"Right when I walked in the facility (Friday), the first thing I did was walk to my locker and put my Seahawk gear on, my shoes, my pants, and went up there, signed my contract, and just went immediately downstairs to get with our trainers and start our training session right away."

Jermaine Kearse (center) scored memorable touchdowns in both the NFC Championship game and Super Bowl. (AP)

By Danny O'Neil

Our countdown of the players on the Seahawks roster with the most to gain this season continues with a look at Seattle's group of receivers and there's one who has more room to grow than any other, and no, we're not talking about the return of Sidney Rice.

WR Jermaine Kearse

Age: 24

Experience: Entering third season

Pedigree: An undrafted rookie out of Washington, Kearse first made the Seahawks roster because of his play on special teams. Last season, he had an early opportunity at wide receiver and he grabbed onto it. With both hands.

A player knocked for the passes he dropped during his four years in college became known for the balls he caught with the Seahawks. Whether it was the 43-yard touchdown in the season-opening victory at Carolina – Seattle's only touchdown that game – or the play in which he spun away from four different Broncos en route to the end zone in the Super Bowl.

Seahawks wide receiver Jermaine Kearse's rapport with quarterback Russell Wilson has been apparent since the two arrived at training camp as rookies in 2012, writes Danny O'Neil. (AP)

Kearse averaged 15.7 yards per catch in 2013, most of any Seahawk who caught more than five passes during the regular season. He caught four touchdowns in the regular season, each spanning more than 25 yards.

Predicament: There's plenty of competition at wide receiver even with Golden Tate's free-agent departure to Detroit. Seattle hopes to have Percy Harvin for a full 16-game schedule, Doug Baldwin is a factor not just for opportunities in the slot, but on the outside and Seattle brought back Sidney Rice. Kearse will have a chance to get more opportunities this season, but no guarantees.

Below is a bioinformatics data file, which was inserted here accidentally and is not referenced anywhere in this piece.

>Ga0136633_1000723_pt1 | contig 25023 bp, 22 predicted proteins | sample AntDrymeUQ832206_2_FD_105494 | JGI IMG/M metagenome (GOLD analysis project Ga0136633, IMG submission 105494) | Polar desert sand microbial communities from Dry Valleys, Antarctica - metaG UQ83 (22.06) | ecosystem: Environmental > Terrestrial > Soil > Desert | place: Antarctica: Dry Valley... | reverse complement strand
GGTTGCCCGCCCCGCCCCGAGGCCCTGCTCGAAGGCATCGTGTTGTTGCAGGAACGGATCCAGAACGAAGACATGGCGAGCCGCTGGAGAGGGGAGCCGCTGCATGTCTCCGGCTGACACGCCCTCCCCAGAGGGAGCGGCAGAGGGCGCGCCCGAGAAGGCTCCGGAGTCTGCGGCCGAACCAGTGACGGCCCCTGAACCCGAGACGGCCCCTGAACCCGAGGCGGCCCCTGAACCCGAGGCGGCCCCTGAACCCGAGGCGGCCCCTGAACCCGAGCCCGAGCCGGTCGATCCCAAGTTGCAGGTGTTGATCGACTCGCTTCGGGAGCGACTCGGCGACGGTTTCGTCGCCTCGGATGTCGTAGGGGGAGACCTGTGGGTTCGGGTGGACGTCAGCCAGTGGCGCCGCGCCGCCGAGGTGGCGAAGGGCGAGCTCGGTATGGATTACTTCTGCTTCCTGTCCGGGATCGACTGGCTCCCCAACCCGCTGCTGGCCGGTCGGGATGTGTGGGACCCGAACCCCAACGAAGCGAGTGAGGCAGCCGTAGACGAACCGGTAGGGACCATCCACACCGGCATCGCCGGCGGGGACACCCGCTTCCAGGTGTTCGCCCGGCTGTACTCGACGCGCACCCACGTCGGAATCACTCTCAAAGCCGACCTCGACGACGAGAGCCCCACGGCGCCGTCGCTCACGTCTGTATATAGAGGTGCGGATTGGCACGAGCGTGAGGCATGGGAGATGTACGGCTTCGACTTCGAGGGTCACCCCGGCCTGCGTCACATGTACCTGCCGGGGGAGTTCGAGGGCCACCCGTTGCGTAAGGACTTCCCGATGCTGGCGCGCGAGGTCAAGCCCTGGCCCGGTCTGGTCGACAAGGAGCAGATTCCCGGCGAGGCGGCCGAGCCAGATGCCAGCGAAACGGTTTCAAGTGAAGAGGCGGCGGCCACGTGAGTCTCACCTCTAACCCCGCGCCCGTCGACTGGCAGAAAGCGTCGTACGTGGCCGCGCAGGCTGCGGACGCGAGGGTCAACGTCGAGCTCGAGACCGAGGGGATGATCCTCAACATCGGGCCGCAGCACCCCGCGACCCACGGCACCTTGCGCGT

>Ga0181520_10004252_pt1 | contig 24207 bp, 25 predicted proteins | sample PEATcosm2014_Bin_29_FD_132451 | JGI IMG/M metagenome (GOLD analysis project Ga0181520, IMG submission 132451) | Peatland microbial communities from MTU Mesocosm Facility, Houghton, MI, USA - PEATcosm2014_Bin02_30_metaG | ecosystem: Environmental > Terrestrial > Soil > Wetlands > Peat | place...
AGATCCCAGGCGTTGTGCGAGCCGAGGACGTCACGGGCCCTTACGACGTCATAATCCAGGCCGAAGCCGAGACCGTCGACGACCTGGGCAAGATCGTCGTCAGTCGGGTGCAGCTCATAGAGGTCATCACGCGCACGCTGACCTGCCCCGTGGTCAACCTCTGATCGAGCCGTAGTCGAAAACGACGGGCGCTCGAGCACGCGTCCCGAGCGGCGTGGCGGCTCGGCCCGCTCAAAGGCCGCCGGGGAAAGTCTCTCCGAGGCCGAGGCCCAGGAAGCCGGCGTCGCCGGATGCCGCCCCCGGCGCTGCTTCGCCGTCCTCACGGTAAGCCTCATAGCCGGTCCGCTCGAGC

The possibilities: Rice's return is a nice story, the Seahawks bringing back their leading receiver from 2012. Whether it's a significant story, though, depends in part on Kearse and whether he builds on what was a promising second season.

Kearse's rapport with quarterback Russell Wilson was evident as far back as the 2012 training camp when both are rookies. In the second season, that trust translated into two routes in which Kearse excelled, beginning with the go route that resulted in that touchdown in Carolina back in Week 1.

His success on those patterns set up opponents for the back-shoulder fade, which also became part of the arsenal. By the playoffs, Kearse had evolved from a promising youngster to a trusted target, as evidenced by the fact he was the one Wilson threw to on that fourth-down freebie against the 49ers, turning into the 35-yard touchdown.

Kearse isn't the fastest receiver on the team nor is he the biggest, but his combination of size and speed and that ability to make plays in traffic makes him the player who is best positioned to see his production skyrocket with Tate gone.

By Brent Stecker

Highlights from the latest edition of "Hawk Talk" with Danny O'Neil:

Jdoster06 asked if 50 catches is the best case for newly re-signed wide receiver Sidney Rice in 2014.

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Danny O'Neil said the role of the recently re-signed Sidney Rice Seahawks receiving corps in 2014 will depend on where Jermaine Kearse is placed on the depth chart. (AP)

O'Neil: Best case? Fifty is a lot. That would presume two things: He's healthy; He's ahead of Jermaine Kearse on the depth chart.

tom page asked if the Pete Carroll would be interested in bringing in trouble 49ers linebacker Aldon Smith if he were released.

O'Neil: Aldon Smith is an incredibly intriguing player though someone who is very likely going to be facing league discipline before the start of the year. The short answer: Yes, I think the Seahawks would be interested. He's an elite pass rusher, and Pete has shown a willingness to give guys a second chance. The one thing we haven't seen him do is take second chances on guys with documented substance-abuse issues.

good idea at the time asked what can be expected, if anything, from offensive guard James Carpenter this year?

O'Neil: I've started hearing the annual "he's in better shape" rumblings. Which I've taken with three grains of salt I will then use to season a hamburger.

BlatantChipmunk asked how many touches running back Christine Michael should be expected to get next season.

O'Neil: Too soon to tell. If he doesn't average 3-5 carries over the course of this season, I think we can conclude that he hasn't progressed the way the team hoped when it chose him in the second round last season.

Buckminster Fuller asked if Danny can recall past Seahawks offseason workouts that had the same level of participation as quarterback Russell Wilson's in California.